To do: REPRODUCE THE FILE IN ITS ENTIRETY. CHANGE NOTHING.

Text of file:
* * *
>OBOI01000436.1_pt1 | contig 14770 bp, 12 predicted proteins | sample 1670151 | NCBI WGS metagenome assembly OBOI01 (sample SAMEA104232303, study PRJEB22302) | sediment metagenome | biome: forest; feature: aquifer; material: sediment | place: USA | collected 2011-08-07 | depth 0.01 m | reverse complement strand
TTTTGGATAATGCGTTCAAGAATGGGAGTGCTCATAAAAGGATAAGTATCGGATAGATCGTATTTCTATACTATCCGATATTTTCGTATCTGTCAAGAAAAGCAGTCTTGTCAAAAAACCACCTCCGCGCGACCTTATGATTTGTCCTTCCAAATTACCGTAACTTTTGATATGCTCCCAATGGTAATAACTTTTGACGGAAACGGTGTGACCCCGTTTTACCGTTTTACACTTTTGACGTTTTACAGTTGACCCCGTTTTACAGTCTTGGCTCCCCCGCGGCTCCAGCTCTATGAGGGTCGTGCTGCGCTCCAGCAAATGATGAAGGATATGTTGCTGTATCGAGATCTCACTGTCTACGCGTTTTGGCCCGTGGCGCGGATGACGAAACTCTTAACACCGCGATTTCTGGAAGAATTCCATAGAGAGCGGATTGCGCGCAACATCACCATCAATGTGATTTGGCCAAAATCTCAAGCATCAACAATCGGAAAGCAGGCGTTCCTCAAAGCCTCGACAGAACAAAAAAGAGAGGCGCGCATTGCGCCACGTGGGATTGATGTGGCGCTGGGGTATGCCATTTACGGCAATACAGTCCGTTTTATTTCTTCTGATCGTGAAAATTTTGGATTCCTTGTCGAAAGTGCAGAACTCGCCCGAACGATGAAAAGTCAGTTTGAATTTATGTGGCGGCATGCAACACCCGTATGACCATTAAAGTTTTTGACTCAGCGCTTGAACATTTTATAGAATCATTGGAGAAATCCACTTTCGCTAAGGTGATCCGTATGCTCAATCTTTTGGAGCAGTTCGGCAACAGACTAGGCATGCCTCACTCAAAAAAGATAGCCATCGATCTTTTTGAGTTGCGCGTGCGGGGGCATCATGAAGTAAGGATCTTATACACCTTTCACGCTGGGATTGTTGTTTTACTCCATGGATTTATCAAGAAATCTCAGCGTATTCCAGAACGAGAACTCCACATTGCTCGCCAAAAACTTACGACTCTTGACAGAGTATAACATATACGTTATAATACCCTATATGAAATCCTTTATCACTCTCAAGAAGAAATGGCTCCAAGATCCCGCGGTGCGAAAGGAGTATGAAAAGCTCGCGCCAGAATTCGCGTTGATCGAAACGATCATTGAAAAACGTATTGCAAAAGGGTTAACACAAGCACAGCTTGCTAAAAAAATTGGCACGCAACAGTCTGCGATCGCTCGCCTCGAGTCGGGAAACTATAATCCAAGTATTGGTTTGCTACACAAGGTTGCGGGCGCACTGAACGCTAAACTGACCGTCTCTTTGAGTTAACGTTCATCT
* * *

>OBOI01000436.1_pt1 | contig 14770 bp, 12 predicted proteins | sample 1670151 | NCBI WGS metagenome assembly OBOI01 (sample SAMEA104232303, study PRJEB22302) | sediment metagenome | biome: forest; feature: aquifer; material: sediment | place: USA | collected 2011-08-07 | depth 0.01 m | reverse complement strand
TTTTGGATAATGCGTTCAAGAATGGGAGTGCTCATAAAAGGATAAGTATCGGATAGATCGTATTTCTATACTATCCGATATTTTCGTATCTGTCAAGAAAAGCAGTCTTGTCAAAAAACCACCTCCGCGCGACCTTATGATTTGTCCTTCCAAATTACCGTAACTTTTGATATGCTCCCAATGGTAATAACTTTTGACGGAAACGGTGTGACCCCGTTTTACCGTTTTACACTTTTGACGTTTTACAGTTGACCCCGTTTTACAGTCTTGGCTCCCCCGCGGCTCCAGCTCTATGAGGGTCGTGCTGCGCTCCAGCAAATGATGAAGGATATGTTGCTGTATCGAGATCTCACTGTCTACGCGTTTTGGCCCGTGGCGCGGATGACGAAACTCTTAACACCGCGATTTCTGGAAGAATTCCATAGAGAGCGGATTGCGCGCAACATCACCATCAATGTGATTTGGCCAAAATCTCAAGCATCAACAATCGGAAAGCAGGCGTTCCTCAAAGCCTCGACAGAACAAAAAAGAGAGGCGCGCATTGCGCCACGTGGGATTGATGTGGCGCTGGGGTATGCCATTTACGGCAATACAGTCCGTTTTATTTCTTCTGATCGTGAAAATTTTGGATTCCTTGTCGAAAGTGCAGAACTCGCCCGAACGATGAAAAGTCAGTTTGAATTTATGTGGCGGCATGCAACACCCGTATGACCATTAAAGTTTTTGACTCAGCGCTTGAACATTTTATAGAATCATTGGAGAAATCCACTTTCGCTAAGGTGATCCGTATGCTCAATCTTTTGGAGCAGTTCGGCAACAGACTAGGCATGCCTCACTCAAAAAAGATAGCCATCGATCTTTTTGAGTTGCGCGTGCGGGGGCATCATGAAGTAAGGATCTTATACACCTTTCACGCTGGGATTGTTGTTTTACTCCATGGATTTATCAAGAAATCTCAGCGTATTCCAGAACGAGAACTCCACATTGCTCGCCAAAAACTTACGACTCTTGACAGAGTATAACATATACGTTATAATACCCTATATGAAATCCTTTATCACTCTCAAGAAGAAATGGCTCCAAGATCCCGCGGTGCGAAAGGAGTATGAAAAGCTCGCGCCAGAATTCGCGTTGATCGAAACGATCATTGAAAAACGTATTGCAAAAGGGTTAACACAAGCACAGCTTGCTAAAAAAATTGGCACGCAACAGTCTGCGATCGCTCGCCTCGAGTCGGGAAACTATAATCCAAGTATTGGTTTGCTACACAAGGTTGCGGGCGCACTGAACGCTAAACTGACCGTCTCTTTGAGTTAACGTTCATCT